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Monday, March 26, 2012

Lightning: 14


Melanie almost laughed, but she caught herself, too tired to really force the sound out of her lungs anyway. Instead she nodded and loosened the girth of the little bay colt she’d just ridden. He was one of the three-year-olds just getting used to a saddle and weight, so she’d used her English tack on him.

It was just after noon and the sun was an oppressive, heavy ball in the middle of the sky, pressing down on them. She’d ridden all morning, this colt the last ride of the day, and after all that time, all Dan had to say was “good”.

“Thanks.” She ran the stirrup up and rolled the leather beneath it, securing it in place, and looped the reins over the colt’s head. “Come on, dude,” she patted his sweaty neck and started for the gate. Dan stood at the rail, his crutches propped against the fence, a white-knuckled hand gripping the top board. He stared at the empty arena and stayed motionless while Mel led the gelding back toward the barn.

It had been like this the past three days. All Dan’s snark and hostility had been replaced with a resolute indifference. He gave minimal instructions in a bored tone, standing immobile at the fence, looking about as happy as a man who’d been told he was cripple, rather than one who only had a short recovery before he was back to his old self.
Mel wasn’t sure which version of him she liked less: the asshole, or the mute.

“How’d he do?” Toto asked as he came out of the barn to take the colt from her.
“He did…” she didn’t want to use Dan’s word, “…really well,” she finished, unsnapping her helmet and shaking out her choppy blonde locks. Sweat had molded them to her head. “Better than the other two.”

“They’ll come around,” he assured. “This your last ride of the day.”

“How’s Dan doing?” He leaned forward when he said it, his voice dropping to just above a whisper. For some reason, the question surprised her.

Mel pivoted at the waist and stared across the gravel drive to the arena where Dan still stood, his crutches still propped up against the rail. She hadn’t known him that long, and certainly not well, but it was odd to see him looking almost…helpless. “I dunno,” she admitted. “I think he’s taking this kinda hard.”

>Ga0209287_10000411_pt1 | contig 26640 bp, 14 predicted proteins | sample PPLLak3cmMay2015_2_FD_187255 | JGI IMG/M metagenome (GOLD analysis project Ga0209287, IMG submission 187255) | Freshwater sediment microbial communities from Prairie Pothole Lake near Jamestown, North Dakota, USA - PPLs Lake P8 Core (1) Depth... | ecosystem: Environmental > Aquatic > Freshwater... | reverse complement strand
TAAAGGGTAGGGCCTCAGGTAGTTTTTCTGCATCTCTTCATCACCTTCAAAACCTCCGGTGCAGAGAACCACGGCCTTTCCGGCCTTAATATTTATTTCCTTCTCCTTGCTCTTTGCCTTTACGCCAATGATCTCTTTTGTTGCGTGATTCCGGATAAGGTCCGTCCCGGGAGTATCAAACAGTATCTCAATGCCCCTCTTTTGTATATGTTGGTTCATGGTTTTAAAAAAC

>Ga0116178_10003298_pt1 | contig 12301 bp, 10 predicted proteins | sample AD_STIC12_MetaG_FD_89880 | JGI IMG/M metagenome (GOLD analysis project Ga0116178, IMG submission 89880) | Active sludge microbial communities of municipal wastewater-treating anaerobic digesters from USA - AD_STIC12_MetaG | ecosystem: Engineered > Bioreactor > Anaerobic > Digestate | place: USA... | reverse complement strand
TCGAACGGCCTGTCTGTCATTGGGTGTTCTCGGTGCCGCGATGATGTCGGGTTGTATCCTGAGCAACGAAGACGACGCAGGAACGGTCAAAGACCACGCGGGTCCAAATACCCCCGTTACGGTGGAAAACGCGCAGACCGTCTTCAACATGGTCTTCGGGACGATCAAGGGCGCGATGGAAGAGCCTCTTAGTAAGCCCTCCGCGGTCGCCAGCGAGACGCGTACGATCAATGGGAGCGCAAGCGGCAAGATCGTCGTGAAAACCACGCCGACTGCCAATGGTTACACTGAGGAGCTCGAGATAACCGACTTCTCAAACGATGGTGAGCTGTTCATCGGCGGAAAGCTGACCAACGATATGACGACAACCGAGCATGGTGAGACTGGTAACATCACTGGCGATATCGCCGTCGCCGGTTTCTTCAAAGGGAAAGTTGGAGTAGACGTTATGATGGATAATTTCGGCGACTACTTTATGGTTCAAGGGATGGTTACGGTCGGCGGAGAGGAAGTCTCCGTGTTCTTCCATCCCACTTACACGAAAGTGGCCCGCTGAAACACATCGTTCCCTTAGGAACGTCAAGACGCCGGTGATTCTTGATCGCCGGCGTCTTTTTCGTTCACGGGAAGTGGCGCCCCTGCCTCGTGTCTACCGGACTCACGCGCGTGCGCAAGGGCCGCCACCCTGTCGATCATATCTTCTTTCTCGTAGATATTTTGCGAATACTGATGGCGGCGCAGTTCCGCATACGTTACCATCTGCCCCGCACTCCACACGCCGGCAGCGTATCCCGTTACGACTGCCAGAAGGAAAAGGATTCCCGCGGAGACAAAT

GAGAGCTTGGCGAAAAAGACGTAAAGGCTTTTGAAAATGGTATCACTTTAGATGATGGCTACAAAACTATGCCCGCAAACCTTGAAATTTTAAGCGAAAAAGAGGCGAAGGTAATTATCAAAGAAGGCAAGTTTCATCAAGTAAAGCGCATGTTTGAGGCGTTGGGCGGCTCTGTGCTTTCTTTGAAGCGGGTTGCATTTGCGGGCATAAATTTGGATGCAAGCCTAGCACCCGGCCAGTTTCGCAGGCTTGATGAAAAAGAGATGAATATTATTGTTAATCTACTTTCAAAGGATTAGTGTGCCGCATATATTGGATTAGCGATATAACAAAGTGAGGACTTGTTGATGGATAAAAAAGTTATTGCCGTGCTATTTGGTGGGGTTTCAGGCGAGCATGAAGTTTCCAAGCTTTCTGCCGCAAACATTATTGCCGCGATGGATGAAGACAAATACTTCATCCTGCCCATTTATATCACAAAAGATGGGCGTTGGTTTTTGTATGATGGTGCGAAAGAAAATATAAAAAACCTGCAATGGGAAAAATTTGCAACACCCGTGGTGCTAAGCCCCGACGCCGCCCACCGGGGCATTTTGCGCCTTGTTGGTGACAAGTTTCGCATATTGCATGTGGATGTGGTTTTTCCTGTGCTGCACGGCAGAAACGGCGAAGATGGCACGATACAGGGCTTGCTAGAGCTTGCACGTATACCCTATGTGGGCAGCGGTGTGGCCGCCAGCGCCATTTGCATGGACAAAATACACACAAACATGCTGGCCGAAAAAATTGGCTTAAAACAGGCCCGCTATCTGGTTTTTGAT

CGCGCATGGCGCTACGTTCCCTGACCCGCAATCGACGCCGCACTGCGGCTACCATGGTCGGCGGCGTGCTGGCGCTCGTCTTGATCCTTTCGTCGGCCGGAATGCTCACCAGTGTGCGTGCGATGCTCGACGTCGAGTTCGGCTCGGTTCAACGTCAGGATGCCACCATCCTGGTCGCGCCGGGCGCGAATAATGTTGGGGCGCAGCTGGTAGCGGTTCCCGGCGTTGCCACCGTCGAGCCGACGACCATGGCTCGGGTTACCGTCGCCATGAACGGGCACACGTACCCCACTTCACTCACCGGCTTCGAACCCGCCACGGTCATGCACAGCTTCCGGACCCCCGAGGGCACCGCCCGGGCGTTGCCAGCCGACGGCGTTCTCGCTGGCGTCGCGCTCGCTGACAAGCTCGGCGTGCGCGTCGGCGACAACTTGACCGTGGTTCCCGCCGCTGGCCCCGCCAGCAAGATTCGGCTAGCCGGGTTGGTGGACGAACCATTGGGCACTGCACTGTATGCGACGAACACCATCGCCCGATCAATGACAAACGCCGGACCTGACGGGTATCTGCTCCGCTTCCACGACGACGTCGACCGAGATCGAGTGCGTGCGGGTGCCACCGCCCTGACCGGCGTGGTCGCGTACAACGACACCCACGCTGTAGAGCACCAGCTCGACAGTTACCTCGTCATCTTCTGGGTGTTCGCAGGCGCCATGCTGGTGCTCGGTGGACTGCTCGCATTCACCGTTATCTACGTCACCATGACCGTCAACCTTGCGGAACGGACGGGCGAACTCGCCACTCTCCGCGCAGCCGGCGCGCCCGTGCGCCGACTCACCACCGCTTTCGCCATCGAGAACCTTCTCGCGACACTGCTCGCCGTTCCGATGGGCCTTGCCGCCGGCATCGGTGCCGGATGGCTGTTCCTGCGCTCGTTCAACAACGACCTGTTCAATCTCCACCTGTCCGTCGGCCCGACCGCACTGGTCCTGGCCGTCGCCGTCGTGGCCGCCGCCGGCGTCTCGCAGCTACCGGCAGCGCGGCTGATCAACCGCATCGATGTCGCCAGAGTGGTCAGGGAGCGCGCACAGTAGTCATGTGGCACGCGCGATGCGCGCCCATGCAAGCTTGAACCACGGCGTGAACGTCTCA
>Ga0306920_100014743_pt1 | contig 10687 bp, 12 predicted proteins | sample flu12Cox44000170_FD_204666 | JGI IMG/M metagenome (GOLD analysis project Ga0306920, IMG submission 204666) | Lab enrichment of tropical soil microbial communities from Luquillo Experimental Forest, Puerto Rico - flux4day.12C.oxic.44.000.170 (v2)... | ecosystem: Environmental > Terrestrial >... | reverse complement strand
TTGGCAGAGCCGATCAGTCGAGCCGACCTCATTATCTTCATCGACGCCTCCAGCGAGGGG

“His leg’ll heal,” Toto chuckled.

“It’s not his leg that’s bothering him.”
The barn manager quirked his brows when she faced him. “Oh well.” He took the colt’s reins and led him deeper into the barn, the steady clop of hooves on concrete a familiar and comforting sound.

Mel watched Dan a moment longer, chewing at her chapped bottom lip, deciding how charitable she was feeling that day. Too charitable, she decided as she stepped into the office with her helmet tucked under her arm.
Nora was at the desk, tortoise shell reading glasses perched on her nose as she studied the screen of a laptop. She spared Mel a glance as she headed toward the fridge. “You all done for the day?”

“Done riding. But I need to clean some tack and LT’s mane needs trimming. Thought I might get some yoga in so I can ride Roman tonight and -,”
“Honey,” Nora cut her off.

Mel turned from the open fridge where she’d been collecting two bottled waters.
“You need to pace yourself is what you need to do.”

Her brow furrowed. “I have it all scheduled out, so I should be able to get it all done.”
Nora twitched a small smile and rotated her chair away from the computer. “Not what I meant.” She breathed a laugh through her nose. “When was the last time you did something fun?”

The word slapped Melanie in the face. “What?” she asked, stalling for time, a shamed flush making her cheeks feel hot.